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Menaced by Florence

Changing forecast for hurricane keeps Virginians on alert

Free Press staff, wire reports | 9/13/2018, 6 a.m.
More than 1 million people along the Virginia and Carolina coast fled toward higher ground this week in a mass ...
Dominion Energy’s Dennis McDade of Fairfax packs his truck Wednesday morning as he prepares for the job ahead of restoring electric power to homes and businesses in the wake of Hurricane Florence. Mr. McDade said this is the 13th or 14th hurricane he has worked through. Photo by Regina H. Boone Richmond Free Press

Shoppers at Farm Fresh supermarket on East Main Street in Richmond’s Shockoe Bottom fill up on bottled water and supplies Tuesday as Hurricane Florence threatens Virginia and at least three other states.

Richmond Free Press

Shoppers at Farm Fresh supermarket on East Main Street in Richmond’s Shockoe Bottom fill up on bottled water and supplies Tuesday as Hurricane Florence threatens Virginia and at least three other states.

More than 1 million people along the Virginia and Carolina coast fled toward higher ground this week in a mass evacuation ordered just days before the expected arrival of Hurricane Florence, a Category 3 storm and the most powerful to menace the region in nearly three decades.

Virginia Gov. Ralph S. Northam issued an emergency evacuation order for residents of low-lying areas of Hampton Roads and the Eastern Shore. The order, effective 8 a.m. Tuesday, affects 245,000 people, who piled into vehicles and headed for areas outside of the coastal zones, including Richmond and Williamsburg.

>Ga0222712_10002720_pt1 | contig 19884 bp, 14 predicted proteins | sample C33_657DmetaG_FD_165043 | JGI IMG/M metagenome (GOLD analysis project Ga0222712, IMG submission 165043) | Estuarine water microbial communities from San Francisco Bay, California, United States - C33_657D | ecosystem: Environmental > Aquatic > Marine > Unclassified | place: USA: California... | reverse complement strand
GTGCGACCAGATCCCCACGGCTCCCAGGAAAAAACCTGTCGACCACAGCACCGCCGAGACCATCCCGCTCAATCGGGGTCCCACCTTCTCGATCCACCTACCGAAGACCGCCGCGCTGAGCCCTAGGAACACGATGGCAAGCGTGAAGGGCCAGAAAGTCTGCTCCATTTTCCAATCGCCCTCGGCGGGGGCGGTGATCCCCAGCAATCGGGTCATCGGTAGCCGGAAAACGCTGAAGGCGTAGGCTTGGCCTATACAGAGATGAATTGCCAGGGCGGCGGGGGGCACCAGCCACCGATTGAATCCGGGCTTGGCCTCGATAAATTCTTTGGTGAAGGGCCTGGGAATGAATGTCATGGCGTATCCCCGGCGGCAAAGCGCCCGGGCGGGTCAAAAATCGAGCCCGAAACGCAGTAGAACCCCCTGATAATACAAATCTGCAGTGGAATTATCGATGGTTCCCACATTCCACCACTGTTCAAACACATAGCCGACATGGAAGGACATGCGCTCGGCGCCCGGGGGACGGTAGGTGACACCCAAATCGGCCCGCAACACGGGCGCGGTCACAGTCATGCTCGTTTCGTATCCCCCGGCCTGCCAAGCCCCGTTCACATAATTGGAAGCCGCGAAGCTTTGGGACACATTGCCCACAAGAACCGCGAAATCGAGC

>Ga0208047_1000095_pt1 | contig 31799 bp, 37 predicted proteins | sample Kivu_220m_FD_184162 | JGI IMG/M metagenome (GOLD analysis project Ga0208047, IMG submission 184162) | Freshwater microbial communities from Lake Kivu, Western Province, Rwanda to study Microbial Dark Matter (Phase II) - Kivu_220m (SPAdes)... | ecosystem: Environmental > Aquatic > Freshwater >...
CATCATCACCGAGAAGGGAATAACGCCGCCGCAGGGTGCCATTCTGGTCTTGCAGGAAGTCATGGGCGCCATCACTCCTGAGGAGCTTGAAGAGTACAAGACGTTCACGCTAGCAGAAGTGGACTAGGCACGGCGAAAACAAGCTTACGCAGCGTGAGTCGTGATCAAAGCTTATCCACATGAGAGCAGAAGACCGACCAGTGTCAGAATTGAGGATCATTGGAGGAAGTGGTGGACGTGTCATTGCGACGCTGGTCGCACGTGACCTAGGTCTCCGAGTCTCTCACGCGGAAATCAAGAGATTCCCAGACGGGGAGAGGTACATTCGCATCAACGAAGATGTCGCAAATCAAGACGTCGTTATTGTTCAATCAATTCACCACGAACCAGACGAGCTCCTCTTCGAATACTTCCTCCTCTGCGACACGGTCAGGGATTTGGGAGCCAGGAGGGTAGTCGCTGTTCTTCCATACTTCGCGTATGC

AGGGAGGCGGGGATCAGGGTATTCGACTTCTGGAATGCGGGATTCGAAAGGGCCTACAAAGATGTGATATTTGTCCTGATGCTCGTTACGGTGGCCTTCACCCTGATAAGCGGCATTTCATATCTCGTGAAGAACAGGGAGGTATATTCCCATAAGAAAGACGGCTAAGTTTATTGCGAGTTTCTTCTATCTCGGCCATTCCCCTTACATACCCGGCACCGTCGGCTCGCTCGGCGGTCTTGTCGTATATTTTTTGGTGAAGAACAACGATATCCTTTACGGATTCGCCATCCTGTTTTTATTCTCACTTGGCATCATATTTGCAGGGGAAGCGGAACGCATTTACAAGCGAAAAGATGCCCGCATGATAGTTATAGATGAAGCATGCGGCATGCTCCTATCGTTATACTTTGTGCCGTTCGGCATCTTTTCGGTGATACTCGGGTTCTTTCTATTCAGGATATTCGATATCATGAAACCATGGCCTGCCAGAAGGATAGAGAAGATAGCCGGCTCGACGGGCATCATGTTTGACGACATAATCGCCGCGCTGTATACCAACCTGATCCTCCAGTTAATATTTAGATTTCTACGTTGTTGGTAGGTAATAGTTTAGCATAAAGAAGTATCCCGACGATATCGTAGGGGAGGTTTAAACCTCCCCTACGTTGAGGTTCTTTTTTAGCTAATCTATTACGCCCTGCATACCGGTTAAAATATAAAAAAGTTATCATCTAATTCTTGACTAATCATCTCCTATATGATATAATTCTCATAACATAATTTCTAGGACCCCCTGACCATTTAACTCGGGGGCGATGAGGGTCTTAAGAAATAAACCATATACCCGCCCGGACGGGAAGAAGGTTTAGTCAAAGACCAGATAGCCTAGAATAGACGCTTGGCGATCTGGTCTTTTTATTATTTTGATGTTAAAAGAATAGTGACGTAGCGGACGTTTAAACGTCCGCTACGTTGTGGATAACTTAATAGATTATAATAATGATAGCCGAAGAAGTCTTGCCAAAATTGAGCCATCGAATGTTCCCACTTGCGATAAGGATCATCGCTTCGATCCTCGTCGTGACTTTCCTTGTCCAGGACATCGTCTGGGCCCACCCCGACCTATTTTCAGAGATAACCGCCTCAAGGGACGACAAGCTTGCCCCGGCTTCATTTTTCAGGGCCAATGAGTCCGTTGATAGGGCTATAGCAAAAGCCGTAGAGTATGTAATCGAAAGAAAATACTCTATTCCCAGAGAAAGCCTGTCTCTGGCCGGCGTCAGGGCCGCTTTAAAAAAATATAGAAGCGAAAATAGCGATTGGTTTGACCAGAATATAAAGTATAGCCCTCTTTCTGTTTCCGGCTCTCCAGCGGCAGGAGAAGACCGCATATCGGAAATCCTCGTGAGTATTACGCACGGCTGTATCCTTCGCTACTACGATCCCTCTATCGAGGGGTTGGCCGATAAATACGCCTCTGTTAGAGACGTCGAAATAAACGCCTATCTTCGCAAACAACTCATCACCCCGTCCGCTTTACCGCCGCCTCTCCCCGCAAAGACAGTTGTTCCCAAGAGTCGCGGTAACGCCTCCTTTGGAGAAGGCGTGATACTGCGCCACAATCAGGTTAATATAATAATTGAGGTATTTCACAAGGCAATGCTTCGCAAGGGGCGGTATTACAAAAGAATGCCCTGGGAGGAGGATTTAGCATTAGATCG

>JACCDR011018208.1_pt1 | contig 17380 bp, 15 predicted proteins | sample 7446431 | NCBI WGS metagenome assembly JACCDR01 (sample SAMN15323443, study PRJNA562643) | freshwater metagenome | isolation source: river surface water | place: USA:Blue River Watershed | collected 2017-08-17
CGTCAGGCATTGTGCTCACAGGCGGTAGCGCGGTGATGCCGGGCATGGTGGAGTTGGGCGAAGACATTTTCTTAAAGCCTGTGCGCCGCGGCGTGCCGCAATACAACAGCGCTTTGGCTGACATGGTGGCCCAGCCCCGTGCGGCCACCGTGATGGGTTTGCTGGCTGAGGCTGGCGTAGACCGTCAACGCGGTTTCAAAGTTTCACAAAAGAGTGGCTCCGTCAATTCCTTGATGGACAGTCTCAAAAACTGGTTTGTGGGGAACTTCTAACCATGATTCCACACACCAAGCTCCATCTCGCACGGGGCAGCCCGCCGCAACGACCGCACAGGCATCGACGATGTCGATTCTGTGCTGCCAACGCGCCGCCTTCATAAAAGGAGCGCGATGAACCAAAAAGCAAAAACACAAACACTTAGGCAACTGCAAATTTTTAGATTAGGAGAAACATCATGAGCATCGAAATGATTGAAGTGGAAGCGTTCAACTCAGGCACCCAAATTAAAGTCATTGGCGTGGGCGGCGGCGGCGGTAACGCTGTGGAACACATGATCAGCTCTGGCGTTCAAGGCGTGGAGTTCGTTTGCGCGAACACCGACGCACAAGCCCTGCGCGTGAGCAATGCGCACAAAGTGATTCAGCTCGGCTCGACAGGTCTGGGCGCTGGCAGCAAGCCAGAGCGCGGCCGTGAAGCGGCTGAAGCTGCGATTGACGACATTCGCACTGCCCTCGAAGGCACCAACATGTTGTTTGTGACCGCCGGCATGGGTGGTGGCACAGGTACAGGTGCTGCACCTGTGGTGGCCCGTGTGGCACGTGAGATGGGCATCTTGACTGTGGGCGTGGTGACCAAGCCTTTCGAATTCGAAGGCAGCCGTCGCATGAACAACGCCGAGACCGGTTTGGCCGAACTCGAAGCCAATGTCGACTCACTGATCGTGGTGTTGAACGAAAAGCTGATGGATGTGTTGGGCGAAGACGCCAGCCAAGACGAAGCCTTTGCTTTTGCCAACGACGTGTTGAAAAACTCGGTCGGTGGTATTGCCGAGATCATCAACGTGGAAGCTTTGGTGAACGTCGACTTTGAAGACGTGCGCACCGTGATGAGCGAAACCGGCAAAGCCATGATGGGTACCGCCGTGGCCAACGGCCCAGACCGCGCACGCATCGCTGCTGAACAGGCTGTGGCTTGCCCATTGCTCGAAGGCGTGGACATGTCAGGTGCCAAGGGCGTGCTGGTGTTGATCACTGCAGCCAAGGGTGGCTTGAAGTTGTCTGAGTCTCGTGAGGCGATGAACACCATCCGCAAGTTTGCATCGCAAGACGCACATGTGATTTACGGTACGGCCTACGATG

Gov. Northam and his counterparts in South Carolina, North Carolina and Maryland all declared a state of emergency, while President Trump on Tuesday ordered federal emergency aid to be available to the affected areas.

Virginia’s emergency operations chief, Jeffrey Stern, told reporters that residents should brace for “something that no one in Virginia has experienced in their lifetimes.”

Currently, 24 local shelters are open for people across the commonwealth, including two in Richmond.

Mayor Levar M. Stoney announced that Linwood Holton Elementary School, 1600 W. Laburnum Ave. in North Side, and Blackwell Elementary School, 1600 Everett St. in South Side, will be open 4 p.m. Thursday, Sept. 13, for people who need assistance. Pets are welcome to accompany people at the Holton Elementary shelter, officials said.

GRTC is providing free transportation to each location. Routes 14 (Hermitage/East Main) and 91 (Laburnum Connector) will go to Holton Elementary, while Route 87 (Bellemeade/Hopkins) will go to Blackwell Elementary.

Additionally, two state-managed shelters are available at the College of William & Mary in Williamsburg and at Christopher Newport University in Newport News for evacuees from Virginia and elsewhere, Gov. Northam announced Wednesday.

Shelter information is available by calling 211 statewide, 311 in Richmond or visiting the City of Richmond website, www.richmondgov.com.

Weather updates and other information also are available on the state Department of Emergency Management’s website, www.vaemergency.gov.

Forecasters and officials continued to issue warnings and maps showing the broad swath Hurricane Florence is expected to cut along the East Coast with wind speeds exceeding 120 mph near the center and prolonged torrential rains and menacing storm surges.

Early Wednesday evening, the National Hurricane Center said Florence was expected to slam into the coast around North and South Carolina as a Category 3 or 4 hurricane sometime on Thursday or Friday. The center of the massive storm is forecast to meander Thursday, Friday and Saturday over a stretch of coastline saturated by rising seas, inundating several states with rainfall and triggering life-threatening floods.

The forecast had been downgraded earlier Wednesday, with Richmond and much of Central Virginia expected to experience moderate to heavy rainfall between 2 to 4 inches. Areas south and west of Roanoke were expected to get the heaviest rainfall, averaging 6 to 12 inches. Forecasters warned of dangerous flash flooding this weekend and possibly early next week.

With ongoing uncertainty about Hurricane Florence’s track over the weekend, Virginians could see those forecast totals continue to change.